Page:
December brings the annual ritual of panicking about holiday tipping—doormen, babysitters, housekeepers, dog walkers, deliverymen, barbers, handymen, and the list goes on. Who gets what? Who gets snubbed? There are plenty of guides with suggestions on who, and how much, to tip.
But what's the data say on what people actually do?
According to a survey of 1,300 people released last week by care.com, only 69 percent give holiday tips at all. Of those who do tip, 42 percent will do so without a budget—something they may regret when they do eventually get around to checking their bank balances.
Why don't some people tip? About 10 percent say they simply forget. But the bulk of non-tippers simply decided against it with most saying they don't think it's necessary (35 percent) or just can't afford it (28 percent).
Gender also plays a role in how much people tip—and how they feel if they don't. About 52 percent of men said they will spend more than $150 in total, according to the survey, compared with 44 percent of women. Yet women were more likely to feel guilty than men about skipping the tip altogether (54 percent versus 39 percent). Given that, it may not be much of a surprise that 15 percent of respondents said they argue with their partner about tipping.
Tiffany Smith, a senior associate editor at care.com gave a breakdown for how much people will spend:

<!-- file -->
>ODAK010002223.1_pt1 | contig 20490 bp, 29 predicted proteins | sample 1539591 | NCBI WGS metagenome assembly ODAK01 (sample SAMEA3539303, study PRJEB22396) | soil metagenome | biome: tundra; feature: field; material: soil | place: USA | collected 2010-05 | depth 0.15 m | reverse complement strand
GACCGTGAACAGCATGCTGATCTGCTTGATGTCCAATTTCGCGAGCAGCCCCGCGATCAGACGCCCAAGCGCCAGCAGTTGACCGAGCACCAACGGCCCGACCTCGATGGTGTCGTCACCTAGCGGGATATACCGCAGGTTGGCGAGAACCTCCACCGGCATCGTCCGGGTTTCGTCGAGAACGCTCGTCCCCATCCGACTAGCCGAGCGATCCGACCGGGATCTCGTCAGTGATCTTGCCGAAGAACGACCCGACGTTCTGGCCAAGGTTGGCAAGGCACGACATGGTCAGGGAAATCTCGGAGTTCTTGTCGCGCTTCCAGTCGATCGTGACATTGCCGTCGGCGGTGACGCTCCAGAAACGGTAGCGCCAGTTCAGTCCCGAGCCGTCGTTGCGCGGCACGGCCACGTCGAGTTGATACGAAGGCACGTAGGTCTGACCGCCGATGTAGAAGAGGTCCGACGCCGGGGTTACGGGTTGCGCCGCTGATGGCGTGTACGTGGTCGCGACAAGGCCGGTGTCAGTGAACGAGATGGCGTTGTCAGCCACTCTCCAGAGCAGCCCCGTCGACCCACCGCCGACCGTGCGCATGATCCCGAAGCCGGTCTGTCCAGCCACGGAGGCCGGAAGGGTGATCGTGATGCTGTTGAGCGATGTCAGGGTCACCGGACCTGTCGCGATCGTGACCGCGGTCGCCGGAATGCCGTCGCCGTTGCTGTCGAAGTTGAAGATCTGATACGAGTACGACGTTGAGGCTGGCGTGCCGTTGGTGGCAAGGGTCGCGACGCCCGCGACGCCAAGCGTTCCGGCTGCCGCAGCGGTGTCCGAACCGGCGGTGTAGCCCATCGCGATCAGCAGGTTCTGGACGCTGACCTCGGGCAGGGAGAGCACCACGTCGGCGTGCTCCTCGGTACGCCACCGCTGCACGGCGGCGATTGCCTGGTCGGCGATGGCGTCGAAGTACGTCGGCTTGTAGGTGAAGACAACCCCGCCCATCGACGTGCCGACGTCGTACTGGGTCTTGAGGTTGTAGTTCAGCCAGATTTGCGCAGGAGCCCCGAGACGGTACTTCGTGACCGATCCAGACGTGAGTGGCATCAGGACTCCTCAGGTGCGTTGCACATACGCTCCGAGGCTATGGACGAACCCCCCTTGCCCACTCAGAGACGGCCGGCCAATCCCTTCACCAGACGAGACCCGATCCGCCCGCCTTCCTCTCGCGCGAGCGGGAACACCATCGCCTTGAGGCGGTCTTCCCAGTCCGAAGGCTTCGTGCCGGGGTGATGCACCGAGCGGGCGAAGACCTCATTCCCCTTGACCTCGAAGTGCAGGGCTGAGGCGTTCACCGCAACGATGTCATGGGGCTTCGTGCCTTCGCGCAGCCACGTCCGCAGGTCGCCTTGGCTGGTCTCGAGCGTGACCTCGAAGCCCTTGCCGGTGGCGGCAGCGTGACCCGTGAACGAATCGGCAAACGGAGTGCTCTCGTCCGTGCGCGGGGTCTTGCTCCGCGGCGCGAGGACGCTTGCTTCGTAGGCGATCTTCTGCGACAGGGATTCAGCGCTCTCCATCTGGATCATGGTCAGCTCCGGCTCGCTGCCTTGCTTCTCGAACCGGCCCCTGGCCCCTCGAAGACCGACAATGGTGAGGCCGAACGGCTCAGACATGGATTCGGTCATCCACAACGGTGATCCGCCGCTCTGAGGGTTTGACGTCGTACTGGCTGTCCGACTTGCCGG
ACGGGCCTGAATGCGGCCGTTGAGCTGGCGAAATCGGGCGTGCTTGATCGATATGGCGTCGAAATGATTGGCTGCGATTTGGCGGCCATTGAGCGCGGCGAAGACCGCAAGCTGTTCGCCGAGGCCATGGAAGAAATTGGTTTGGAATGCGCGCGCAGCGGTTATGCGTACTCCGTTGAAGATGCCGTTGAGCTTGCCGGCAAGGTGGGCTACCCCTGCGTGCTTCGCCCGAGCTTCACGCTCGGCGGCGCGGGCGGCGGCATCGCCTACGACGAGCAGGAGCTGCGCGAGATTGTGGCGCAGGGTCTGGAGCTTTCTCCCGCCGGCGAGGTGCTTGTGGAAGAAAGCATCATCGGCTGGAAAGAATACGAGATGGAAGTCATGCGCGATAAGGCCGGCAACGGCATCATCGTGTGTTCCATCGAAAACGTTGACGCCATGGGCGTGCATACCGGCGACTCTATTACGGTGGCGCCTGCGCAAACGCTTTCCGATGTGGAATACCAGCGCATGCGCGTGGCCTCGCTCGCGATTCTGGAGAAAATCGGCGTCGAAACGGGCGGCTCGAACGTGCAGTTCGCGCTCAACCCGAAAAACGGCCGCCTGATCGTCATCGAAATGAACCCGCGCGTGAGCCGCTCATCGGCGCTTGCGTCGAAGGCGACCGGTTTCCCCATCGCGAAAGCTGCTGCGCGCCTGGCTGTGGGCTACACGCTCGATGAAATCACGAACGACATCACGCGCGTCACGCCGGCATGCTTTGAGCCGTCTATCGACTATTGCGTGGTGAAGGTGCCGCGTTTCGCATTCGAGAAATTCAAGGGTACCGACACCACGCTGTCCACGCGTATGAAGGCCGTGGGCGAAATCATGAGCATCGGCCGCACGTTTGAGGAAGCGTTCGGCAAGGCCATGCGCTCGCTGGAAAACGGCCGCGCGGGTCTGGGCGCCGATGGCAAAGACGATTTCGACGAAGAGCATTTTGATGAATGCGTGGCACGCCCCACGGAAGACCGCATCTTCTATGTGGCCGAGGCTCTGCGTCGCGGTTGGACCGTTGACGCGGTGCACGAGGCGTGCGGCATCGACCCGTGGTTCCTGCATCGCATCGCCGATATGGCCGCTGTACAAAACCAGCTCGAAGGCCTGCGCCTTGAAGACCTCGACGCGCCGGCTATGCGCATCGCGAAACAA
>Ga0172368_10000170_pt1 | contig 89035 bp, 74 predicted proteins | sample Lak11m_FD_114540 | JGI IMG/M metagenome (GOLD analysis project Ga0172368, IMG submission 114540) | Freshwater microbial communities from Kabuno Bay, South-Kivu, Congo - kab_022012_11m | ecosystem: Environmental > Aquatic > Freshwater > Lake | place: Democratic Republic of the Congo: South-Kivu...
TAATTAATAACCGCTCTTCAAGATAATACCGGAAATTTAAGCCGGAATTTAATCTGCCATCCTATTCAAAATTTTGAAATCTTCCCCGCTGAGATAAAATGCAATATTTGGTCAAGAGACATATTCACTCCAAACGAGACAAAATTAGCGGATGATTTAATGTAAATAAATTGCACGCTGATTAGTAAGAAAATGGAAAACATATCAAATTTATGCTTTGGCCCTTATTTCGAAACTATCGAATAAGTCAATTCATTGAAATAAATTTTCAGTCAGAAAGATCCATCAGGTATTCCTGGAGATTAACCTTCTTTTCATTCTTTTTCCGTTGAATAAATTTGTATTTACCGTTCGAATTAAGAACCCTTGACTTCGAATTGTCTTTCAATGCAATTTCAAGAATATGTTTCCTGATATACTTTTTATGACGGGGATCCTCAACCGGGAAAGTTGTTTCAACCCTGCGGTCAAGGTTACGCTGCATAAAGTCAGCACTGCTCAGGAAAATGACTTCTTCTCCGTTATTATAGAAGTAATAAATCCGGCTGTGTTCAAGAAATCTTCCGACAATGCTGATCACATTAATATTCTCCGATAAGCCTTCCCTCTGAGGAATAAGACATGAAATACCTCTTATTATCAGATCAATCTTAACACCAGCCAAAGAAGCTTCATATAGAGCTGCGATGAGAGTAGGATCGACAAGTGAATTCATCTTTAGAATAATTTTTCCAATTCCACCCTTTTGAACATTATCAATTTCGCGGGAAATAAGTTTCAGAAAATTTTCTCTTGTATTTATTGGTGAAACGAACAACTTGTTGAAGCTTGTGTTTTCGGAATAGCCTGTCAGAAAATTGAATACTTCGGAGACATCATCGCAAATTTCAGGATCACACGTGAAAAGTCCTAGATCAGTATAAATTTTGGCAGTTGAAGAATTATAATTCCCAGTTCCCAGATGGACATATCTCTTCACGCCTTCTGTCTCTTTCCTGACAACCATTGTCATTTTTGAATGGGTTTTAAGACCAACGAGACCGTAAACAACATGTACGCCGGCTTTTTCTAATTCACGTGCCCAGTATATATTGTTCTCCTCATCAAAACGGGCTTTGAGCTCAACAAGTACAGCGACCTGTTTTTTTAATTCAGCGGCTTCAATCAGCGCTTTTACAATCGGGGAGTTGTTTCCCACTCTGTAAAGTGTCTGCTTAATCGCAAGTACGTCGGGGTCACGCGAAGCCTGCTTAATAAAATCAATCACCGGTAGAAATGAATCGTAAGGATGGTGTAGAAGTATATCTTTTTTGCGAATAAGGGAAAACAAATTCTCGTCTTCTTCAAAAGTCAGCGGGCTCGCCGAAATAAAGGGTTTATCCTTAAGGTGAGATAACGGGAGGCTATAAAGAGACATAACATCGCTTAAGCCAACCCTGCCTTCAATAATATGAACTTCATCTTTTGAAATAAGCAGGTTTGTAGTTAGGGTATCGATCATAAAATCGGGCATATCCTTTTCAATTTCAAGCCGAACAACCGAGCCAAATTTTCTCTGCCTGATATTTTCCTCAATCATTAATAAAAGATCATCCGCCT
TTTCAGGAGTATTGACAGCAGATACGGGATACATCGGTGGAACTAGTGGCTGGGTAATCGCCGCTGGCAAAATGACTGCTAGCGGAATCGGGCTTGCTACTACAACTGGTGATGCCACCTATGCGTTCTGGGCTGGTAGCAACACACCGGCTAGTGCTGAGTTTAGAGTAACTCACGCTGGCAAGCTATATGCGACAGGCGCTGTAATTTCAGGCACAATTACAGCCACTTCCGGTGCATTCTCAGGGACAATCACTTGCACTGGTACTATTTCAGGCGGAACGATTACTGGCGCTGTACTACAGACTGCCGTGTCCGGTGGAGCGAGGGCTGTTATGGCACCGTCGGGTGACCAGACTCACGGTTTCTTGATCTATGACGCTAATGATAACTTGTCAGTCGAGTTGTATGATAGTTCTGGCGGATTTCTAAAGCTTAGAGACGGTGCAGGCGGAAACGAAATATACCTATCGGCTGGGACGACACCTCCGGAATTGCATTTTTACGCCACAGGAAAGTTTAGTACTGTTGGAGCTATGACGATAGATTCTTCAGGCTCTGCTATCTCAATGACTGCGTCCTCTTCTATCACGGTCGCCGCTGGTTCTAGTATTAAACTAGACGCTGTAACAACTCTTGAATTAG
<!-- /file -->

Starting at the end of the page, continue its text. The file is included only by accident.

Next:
Early December is the prime time to start handing out tips—about 41 percent say they distribute tips in early December. Most people (around 79 percent) will hand out tips during the month of December, with a few type-A early birds giving tips in November and some stragglers handing them out after the holidays are over.
The economy is also playing a big role in how people tip. Rising stock market and employment levels have encouraged more generosity this year. One in four said they plan on spending more on tips this year compared with 2013—nearly triple the the amount of people (8 percent) who plan on reducing their tips this year.
It may feel like we're being asked to tip a lot more today than in the past. But today's tip levels aren't that different from those a century ago, at least in New York. The data crunchers at AddressReport.com listed New York City tipping scales from 1912, and showed what they would be in inflation-adjusted dollars.
The milkman may not be knocking on your door anymore, but there's a whole new set of folks who will be looking for your generosity in the next few weeks. At least from 69 percent of you.